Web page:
#3: How should information management processes be configured or changed to foster GDPR compliance?
The type and volume of PII data in organizations’ custodianship will vary based on the nature of their business. However, compliance with the GDPR necessitates having in place information management processes that facilitate remaining “on top” of the PII lifecycle, no matter how much data exists and into which PII subcategory it falls. For all organizations, at all times, this means knowing what data they have and precisely where that data can be found.
Complying with the GDPR is easier when information management processes are created or modified to include the process of pinpointing and “mapping out” the whereabouts of individual categories of data. This supports compliance by making it easy to figure out whether or not data that should not be exposed is safe behind the “fence” of an appropriate repository and to rectify the situation if needed.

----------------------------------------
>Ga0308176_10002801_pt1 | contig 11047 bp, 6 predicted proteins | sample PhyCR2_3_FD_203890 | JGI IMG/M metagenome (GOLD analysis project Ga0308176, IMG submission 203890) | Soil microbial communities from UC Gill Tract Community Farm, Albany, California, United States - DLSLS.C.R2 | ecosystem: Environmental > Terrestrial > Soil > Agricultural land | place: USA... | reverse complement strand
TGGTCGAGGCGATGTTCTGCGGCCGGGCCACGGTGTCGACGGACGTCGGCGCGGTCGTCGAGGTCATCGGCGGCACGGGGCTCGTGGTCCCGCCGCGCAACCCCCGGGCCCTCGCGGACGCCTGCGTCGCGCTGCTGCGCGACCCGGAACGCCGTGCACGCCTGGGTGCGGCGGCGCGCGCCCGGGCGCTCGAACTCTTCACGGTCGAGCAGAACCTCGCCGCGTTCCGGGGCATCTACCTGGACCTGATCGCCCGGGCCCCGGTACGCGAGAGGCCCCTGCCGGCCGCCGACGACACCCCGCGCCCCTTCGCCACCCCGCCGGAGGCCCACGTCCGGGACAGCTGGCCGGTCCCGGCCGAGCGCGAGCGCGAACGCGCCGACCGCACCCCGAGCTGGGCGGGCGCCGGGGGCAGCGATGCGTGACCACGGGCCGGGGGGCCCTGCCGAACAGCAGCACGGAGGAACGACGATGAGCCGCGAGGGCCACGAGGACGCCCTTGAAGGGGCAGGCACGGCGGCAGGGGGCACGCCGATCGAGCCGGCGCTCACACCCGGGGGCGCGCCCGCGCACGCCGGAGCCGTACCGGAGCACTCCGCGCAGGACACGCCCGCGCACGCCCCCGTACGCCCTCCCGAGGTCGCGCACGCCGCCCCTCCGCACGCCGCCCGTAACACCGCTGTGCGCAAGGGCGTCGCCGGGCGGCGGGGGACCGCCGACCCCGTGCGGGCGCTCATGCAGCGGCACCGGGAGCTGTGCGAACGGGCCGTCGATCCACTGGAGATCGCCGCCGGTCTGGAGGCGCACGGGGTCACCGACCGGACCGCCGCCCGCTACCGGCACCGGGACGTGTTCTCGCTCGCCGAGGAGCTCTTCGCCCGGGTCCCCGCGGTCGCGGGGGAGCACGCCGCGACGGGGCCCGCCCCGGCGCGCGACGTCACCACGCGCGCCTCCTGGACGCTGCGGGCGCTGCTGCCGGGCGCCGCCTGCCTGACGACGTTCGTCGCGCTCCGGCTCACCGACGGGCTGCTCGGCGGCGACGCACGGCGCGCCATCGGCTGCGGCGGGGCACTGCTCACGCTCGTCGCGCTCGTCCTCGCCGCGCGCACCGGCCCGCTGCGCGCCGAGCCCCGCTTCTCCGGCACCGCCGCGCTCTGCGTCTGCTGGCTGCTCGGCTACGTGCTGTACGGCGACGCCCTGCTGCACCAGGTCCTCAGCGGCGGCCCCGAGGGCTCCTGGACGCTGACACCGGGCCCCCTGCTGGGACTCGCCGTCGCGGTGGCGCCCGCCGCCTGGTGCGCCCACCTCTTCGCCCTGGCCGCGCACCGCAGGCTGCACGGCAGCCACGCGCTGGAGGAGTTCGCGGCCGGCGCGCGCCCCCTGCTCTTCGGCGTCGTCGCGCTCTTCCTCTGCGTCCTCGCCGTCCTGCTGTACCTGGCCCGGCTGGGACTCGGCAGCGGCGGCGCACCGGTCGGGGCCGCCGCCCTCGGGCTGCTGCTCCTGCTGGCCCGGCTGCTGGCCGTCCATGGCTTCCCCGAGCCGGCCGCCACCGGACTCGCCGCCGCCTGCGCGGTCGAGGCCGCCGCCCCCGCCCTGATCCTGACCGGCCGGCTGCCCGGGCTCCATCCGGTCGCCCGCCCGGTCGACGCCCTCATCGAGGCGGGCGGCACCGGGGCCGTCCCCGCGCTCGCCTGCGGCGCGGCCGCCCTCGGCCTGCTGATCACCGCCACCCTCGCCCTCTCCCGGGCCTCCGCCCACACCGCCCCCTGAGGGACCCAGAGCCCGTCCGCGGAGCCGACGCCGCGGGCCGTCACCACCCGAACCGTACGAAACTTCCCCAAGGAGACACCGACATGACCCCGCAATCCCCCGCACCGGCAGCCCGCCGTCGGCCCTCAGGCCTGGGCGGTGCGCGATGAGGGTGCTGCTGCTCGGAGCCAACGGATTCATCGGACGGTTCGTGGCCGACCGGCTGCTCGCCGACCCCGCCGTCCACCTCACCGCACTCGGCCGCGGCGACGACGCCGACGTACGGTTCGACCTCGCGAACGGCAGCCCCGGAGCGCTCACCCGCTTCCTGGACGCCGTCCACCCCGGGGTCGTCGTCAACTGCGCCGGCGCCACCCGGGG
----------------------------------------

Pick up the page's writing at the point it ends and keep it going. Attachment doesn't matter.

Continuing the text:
Under the GDPR, organizations are also required, when asked or following a breach of their systems, to prove that they have made every reasonable effort to protect data that warrants protection. When mapping is part of organizations’ information management processes, furnishing such proof is easy.
#4: How should information governance practices be laid out, in general and to facilitate compliance with the GDPR?